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Brown County teen racing to be best around


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Whether Nashville’s Vincent Smith is smiling when his off-road motorcycle jumps a log and lands in a pit of mud is hidden beneath his helmet.

It sure looked like he was having fun.

Before a race Sunday at the Stoney Lonesome Motorcycle Club course just outside of Columbus on State Road 46, Smith talked about his increased determination to be a factor next season in the Grand National Cross Country series’ Open A Level.

After winning the Super Mini 12-13 Class this year, Smith plans to do all the work necessary to become one of the nation’s top riders.

“It’s not supposed to be fun,” the 14-year-old Brown County Junior High eighth-grader said.

Not far away, Donna Smith rolled her eyes. “You’re having fun,” she said to her son.

On a crisp fall day, with a backdrop of multi-colored leaves wrapping the event like a blanket, it appeared that mom’s statement was closer to reality.

Even so, it was obvious that Vincent Smith takes a beating whenever he works his way around courses that batter his body for 5 to 12 miles per lap.

“You have to be mentally strong,” Vincent Smith said. “It’s about not giving up.

2-wheel triumph

WHO: Vincent Smith

LIVES: Nashville

AGE: 14

SCHOOL: Brown County Junior High eighth-grader

WHAT: Grand National Cross Country series’

Super Mini 12-13 class champion

SPONSOR: Moose Racing

SIZE OF BIKES: 105cc

TOP SPEED: 50 to 55 mph

“And I know I am going to need more stamina.”

The Super Mini races were contested over 90 minutes, while the Open A class abuses competitors for three hours.

“It is extremely challenging,” said David Dunnuck, the Stoney Lonesome Motorcycle Club series coordinator. “It’s a combination of skill and agility from a riding perspective. But it’s even more about the mental aspect. You’re going through creeks, crossing logs, and there are big hills to climb. To be good at this, and what I try to teach my son (14-year-old Dawson), is that you have to overcome adversity. You are going to have struggles.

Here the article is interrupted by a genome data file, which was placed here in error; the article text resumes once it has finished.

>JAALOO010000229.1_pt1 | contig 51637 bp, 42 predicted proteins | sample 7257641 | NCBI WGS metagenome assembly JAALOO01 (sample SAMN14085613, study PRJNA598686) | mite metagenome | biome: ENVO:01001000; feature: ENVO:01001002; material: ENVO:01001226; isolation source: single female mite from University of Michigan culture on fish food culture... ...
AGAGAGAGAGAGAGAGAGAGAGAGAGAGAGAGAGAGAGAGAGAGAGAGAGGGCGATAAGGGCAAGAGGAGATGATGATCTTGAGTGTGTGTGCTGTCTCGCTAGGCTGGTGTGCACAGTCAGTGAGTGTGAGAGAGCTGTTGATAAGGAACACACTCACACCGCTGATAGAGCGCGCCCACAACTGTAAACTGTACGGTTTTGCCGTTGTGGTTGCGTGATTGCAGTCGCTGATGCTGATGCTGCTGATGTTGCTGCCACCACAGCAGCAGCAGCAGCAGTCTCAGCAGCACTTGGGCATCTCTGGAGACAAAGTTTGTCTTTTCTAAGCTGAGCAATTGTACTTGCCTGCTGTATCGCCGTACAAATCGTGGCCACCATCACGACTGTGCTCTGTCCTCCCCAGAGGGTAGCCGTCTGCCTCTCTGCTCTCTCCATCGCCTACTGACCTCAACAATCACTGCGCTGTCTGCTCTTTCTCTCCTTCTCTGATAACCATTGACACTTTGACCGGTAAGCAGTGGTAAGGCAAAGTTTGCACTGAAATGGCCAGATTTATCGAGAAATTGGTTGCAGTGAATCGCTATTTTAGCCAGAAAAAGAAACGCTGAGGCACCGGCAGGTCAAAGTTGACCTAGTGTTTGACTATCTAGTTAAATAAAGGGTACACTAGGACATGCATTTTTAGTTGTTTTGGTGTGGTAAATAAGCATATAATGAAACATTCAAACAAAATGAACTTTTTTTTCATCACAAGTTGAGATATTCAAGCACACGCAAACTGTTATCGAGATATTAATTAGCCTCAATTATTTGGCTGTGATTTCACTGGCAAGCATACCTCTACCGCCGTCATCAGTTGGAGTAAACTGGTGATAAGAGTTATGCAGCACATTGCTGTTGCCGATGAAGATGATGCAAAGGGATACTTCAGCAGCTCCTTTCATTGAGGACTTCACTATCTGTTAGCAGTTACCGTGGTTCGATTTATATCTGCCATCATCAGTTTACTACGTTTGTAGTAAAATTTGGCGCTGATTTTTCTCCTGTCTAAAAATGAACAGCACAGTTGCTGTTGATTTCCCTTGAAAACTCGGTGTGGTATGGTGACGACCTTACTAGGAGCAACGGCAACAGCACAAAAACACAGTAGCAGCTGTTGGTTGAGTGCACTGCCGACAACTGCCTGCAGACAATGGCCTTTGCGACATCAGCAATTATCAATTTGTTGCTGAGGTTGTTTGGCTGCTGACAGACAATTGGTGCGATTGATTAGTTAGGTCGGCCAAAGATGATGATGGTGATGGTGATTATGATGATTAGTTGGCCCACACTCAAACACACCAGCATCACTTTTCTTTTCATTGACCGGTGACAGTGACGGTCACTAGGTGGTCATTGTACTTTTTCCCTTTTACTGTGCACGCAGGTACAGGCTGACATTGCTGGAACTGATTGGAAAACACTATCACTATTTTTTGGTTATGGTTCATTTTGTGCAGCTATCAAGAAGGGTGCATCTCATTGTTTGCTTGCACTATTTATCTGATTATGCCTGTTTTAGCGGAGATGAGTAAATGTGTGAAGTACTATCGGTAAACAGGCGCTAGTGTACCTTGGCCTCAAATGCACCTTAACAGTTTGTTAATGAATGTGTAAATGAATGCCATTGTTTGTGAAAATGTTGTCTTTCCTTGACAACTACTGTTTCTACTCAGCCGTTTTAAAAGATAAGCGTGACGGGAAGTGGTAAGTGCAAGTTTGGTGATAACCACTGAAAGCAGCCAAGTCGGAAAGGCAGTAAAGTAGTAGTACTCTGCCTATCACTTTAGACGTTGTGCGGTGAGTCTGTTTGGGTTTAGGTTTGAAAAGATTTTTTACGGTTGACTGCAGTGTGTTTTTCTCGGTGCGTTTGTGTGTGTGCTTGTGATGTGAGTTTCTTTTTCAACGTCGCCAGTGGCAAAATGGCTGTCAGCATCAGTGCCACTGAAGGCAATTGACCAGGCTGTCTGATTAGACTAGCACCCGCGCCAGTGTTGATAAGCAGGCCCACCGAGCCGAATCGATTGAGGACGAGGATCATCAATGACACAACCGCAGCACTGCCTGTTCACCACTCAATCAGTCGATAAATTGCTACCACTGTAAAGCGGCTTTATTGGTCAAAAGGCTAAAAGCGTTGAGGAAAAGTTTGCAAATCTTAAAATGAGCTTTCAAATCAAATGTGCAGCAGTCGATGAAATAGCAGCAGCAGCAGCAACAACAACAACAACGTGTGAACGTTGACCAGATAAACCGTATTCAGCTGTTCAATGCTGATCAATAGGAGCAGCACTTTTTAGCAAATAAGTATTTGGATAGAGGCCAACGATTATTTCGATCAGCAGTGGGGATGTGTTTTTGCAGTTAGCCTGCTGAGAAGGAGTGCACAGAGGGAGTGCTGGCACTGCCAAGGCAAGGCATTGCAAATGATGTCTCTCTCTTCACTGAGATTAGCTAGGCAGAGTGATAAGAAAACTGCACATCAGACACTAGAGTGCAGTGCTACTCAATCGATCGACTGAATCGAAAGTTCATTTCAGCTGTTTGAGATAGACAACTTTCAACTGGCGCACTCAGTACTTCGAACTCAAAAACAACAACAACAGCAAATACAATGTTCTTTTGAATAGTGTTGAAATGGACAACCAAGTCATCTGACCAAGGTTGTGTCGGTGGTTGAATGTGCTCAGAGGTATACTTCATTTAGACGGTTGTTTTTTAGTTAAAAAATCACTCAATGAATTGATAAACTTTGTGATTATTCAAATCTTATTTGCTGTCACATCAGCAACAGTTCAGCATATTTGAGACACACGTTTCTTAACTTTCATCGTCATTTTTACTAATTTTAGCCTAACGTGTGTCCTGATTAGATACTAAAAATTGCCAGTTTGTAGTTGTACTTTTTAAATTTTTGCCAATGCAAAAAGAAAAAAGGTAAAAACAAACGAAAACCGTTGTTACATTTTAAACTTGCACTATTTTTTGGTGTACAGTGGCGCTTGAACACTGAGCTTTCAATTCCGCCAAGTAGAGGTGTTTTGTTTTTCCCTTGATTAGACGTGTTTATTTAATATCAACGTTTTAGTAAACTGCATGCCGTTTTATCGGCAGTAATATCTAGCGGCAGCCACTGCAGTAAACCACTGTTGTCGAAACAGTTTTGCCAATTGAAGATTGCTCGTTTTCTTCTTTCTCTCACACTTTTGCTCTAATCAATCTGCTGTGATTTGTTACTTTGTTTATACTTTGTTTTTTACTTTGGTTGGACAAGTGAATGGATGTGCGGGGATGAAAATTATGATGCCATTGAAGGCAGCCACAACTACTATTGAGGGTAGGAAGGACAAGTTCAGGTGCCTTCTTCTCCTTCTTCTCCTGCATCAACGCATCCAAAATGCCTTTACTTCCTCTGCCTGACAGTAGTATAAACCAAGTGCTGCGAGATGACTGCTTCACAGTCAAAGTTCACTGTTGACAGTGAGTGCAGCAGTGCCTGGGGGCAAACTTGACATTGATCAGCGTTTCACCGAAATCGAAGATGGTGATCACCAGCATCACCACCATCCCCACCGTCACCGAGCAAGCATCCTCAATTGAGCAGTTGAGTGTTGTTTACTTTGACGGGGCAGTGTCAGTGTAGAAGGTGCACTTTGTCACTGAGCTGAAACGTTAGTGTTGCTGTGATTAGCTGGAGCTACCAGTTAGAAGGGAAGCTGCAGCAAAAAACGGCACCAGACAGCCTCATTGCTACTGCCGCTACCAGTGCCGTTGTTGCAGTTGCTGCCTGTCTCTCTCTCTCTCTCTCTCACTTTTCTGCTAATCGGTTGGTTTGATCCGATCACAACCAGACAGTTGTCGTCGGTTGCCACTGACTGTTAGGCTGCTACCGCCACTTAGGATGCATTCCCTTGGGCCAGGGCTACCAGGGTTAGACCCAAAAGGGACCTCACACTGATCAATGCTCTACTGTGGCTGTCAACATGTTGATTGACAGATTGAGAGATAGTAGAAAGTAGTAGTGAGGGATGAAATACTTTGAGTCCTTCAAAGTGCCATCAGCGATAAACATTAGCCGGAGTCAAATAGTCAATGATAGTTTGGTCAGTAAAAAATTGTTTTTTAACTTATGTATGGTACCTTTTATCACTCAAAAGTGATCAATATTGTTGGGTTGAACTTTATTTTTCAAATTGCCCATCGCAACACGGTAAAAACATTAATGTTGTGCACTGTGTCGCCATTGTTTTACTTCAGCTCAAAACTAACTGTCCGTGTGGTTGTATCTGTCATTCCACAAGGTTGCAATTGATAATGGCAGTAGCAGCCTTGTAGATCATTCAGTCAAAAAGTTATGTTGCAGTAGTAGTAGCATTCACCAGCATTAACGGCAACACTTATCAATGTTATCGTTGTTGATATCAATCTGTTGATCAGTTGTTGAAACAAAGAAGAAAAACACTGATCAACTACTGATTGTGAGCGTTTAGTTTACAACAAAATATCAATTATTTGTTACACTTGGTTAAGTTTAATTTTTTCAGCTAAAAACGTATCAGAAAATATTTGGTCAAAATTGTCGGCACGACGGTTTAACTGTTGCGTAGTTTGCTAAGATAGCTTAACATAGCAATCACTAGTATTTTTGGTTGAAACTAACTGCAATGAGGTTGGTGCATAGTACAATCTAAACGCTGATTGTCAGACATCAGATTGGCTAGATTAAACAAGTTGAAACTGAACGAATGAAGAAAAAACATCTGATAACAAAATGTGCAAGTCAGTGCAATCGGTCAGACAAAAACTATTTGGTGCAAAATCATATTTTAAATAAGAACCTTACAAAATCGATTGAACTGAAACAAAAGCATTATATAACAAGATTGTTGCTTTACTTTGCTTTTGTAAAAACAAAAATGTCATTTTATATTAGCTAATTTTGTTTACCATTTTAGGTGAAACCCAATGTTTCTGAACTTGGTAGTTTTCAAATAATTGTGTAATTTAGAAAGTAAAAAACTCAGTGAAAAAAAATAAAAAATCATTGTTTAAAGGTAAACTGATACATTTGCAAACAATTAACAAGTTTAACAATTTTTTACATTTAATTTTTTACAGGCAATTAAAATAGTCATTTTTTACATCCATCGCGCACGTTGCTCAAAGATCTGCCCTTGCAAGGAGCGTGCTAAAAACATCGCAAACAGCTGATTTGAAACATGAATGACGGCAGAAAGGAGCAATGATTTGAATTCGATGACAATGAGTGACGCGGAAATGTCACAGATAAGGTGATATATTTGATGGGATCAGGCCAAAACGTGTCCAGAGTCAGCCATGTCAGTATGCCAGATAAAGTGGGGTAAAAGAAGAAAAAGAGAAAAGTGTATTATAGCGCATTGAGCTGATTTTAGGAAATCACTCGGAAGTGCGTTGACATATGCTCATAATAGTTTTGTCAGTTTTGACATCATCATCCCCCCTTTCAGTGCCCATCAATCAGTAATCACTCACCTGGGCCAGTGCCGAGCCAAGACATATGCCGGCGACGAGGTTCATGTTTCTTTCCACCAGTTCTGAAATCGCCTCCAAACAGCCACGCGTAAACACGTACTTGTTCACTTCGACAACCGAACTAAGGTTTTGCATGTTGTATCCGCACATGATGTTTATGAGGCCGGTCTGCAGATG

“It is common to go down or to have close calls. The kids who do better minimize their mistakes. You have to keep charging.”

The Dunnuck and Smith families are close, and they travel to GNCC events together. Dawson Dunnuck and Vincent Smith are best friends who were set to run in the Super Mini Class against each other when Dawson Dunnuck “blew up” his motorcycle racing in Florida. He decided to run in the School Boy (12-15 age group) class instead and finished fifth in the GNCC series. Next season, he will try the 250 B class, which is a notch down from Open A.

“Vincent is slightly faster than Dawson,” David Dunnuck said. “And I wanted Dawson to be able to work his way up through the classes.

“We also have an understanding that we never will make a living at this. This is for fun.”

If Vincent Smith’s desire to have fun is in question, there is no questioning his passion. He has ridden off-road motorcycles since he was 4 as his dad, Mike Smith, was a nationally-competitive Motocross rider.

Mike Smith, a toolmaker by trade, explained that Motocross events typically are shorter than the GNCC off-road races.

“The GNCC races are held over a longer period of time so there is more strategy and more endurance,” Mike Smith said. “It’s about being consistent and not having a lot of bike problems.”

Mike Smith’s mechanical abilities give his son an edge and helps when it comes to cost.

“I knew he would have a big advantage because I was putting him in competitive equipment,” Mike Smith said of his son, who is sponsored by Moose Racing. “This is an expensive sport. You have to do whatever you can do yourself.”

It also is a demanding physical sport.

“It is a total physical drain,” Mike Smith said. “Your arms almost go numb. You constantly are working. And it’s like doing squats.”

Vincent Smith trains mostly by riding as much as possible. Living in a rural area outside of Nashville, he can ride every day on his family’s property.

The constant work has done more than prepare him physically.

“I excel at the technical stuff,” he said. “That helps on rougher terrain, like we see in West Virginia. That suits me.

“I try to keep it smart and get ready for that last charge. Of course, you need to work out because you have to be strong from when you start to when you finish.”

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